In 1517 Sir Thomas More was the Master of Requests an office he held from 1514, he was also a member His Majesty’s Most Honourable Privy Council.
1517 saw the third outbreak of Sweating Sickness’ which was a more severe epidemic. In the midst of this terrible outbreak Thomas More conveys his concerns. –
“We are in grief and danger as never before. Many are dying all round us, and almost everybody at Oxford, Cambridge and London has been laid up within the last few days. Many of our best and most honorable friends have perished: among these – I grieve for the grief it will give you – Andrew Ammonio, in whom good letters and all good men have suffered a great loss. He thought himself protected against contagion by his temperance in food. It was due to this, he thought, that his whole household escaped, whilst almost everybody he met had their families laid up. He boasted to me and to many others of this, a few hours before he died. For in the Sweating Sickness death always comes, if it does come, on the first day. I, with my wife and children, am as yet untouched: the rest of my household has recovered. I tell you, there is less danger on a battle front than in London. And now, i hear, it is beginning to rage in Calais just as we are being driven there on diplomatic business – as if it were not enough to have lived among infection, but one must follow it when it goes.”
A description of Sweating Sickness can be found in the Encyclopedia Britannica, published in 1911:
A remarkable form of disease, not known in England before, attracted attention at the very beginning of the reign of Henry VII. It was known indeed a few days after the landing of Henry at Milford Haven on the 7th of August 1485, as there is clear evidence of its being spoken of before the battle of Bosworth on the 22nd of August. Soon after the arrival of Henry in London on the 28th of August it broke out in the capital, and caused great mortality. This alarming malady soon became known as the sweating-sickness. It was regarded as being quite distinct from the plague, the pestilential fever or other epidemics previously known, not only by the special symptom which gave it its name, but also by its extremely rapid and fatal course.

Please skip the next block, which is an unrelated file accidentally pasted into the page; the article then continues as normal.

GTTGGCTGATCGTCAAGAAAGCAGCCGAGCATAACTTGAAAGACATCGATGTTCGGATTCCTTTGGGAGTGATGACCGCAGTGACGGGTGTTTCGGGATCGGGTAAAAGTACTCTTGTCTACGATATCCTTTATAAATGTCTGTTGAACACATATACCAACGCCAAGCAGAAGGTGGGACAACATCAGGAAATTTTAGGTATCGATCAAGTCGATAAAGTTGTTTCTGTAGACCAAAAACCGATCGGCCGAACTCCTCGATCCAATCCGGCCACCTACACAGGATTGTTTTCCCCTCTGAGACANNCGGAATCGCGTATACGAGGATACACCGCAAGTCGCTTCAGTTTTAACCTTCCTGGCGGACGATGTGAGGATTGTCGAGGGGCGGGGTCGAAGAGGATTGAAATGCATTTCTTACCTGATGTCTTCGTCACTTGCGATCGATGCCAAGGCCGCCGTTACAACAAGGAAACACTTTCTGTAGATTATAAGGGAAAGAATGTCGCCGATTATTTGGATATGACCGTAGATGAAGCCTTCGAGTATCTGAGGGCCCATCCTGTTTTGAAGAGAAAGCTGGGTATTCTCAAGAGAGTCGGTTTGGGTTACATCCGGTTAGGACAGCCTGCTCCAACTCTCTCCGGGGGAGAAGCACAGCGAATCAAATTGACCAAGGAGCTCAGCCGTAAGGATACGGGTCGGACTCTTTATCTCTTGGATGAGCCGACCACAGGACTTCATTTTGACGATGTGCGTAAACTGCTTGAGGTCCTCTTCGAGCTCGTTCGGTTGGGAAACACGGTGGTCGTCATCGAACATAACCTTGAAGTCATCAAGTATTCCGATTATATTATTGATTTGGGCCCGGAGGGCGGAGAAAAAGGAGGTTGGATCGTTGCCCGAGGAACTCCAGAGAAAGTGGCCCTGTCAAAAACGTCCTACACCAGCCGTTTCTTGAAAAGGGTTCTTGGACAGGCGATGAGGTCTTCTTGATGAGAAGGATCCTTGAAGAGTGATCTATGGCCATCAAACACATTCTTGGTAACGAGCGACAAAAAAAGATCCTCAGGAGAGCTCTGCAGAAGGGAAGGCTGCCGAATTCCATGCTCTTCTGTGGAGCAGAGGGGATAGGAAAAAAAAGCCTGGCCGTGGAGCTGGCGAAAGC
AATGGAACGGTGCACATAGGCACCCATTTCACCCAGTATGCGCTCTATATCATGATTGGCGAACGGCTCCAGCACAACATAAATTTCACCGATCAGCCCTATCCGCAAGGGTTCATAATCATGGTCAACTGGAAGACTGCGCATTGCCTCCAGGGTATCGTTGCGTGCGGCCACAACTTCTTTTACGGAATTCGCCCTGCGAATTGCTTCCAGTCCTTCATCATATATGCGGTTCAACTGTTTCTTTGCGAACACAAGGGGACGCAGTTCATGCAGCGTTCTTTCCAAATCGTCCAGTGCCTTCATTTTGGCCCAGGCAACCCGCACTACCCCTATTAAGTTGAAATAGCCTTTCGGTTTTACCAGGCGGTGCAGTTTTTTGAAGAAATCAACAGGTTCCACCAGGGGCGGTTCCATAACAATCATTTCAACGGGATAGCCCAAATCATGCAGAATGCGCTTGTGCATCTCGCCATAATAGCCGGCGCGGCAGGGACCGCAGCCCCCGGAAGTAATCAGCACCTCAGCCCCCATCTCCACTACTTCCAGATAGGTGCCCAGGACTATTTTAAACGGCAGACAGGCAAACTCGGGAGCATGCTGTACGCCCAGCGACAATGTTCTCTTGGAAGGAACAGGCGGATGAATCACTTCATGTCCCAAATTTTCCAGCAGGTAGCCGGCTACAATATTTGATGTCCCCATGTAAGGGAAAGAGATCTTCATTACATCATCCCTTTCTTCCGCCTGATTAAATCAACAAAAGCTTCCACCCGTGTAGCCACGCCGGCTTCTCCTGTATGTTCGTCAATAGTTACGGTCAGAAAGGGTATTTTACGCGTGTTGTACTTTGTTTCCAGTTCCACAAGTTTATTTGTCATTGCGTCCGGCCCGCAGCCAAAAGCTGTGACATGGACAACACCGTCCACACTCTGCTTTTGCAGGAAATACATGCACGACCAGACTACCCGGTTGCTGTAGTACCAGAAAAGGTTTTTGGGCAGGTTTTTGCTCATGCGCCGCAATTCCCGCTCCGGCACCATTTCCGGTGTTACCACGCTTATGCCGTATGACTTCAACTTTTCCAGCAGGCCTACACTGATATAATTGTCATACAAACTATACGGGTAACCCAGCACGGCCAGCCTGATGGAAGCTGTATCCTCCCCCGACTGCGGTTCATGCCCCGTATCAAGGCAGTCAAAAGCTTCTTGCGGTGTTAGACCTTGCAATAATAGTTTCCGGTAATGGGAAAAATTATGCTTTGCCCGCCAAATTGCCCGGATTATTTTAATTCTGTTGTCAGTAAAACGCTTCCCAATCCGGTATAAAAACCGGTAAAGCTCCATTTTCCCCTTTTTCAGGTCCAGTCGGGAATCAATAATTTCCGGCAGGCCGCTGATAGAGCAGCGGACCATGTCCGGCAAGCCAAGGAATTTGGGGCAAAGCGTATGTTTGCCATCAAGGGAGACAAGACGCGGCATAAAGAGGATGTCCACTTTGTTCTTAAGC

From 1485 nothing more was heard of it till 1507, when the second outbreak occurred, which was much less fatal than the first. In 1517 was a third and much more severe epidemic. In Oxford and Cambridge it was very fatal, as well as in other towns, where in some cases half the population are said to have perished. There is evidence of the disease having spread to Calais and Antwerp, but with these exceptions it was confined to England.
In 1528 the disease recurred for the fourth time, and with great severity. It first showed itself in London at the end of May, and speedily spread over the whole of England, though not into Scotland or Ireland. In London the mortality was very great; the court was broken up, and Henry VIII. left London, frequently changing his residence. The most remarkable fact about this epidemic is that it spread over the Continent, suddenly appearing at Hamburg, and spreading so rapidly that in a few weeks more than a thousand persons died. Thus was the terrible sweating-sickness started on a destructive course, during which it caused fearful mortality throughout eastern Europe. France, Italy and the southern countries were spared. It spread much in the same way as cholera, passing, in one direction, from north to south, arriving at Switzerland in December, in another northwards to Denmark, Sweden and Norway, also eastwards to Lithuania, Poland and Russia, and westwards to Flanders and Holland, unless indeed the epidemic, which declared itself simultaneously at Antwerp and Amsterdam on the morning of the 27th of September, came from England direct. In each place which it affected it prevailed for a short time only – generally not more than a fortnight. By the end of the year it had entirely disappeared, except in eastern Switzerland, where it lingered into the next year;’ and the terrible “English sweat” has never appeared again, at least in the same form, on the Continent.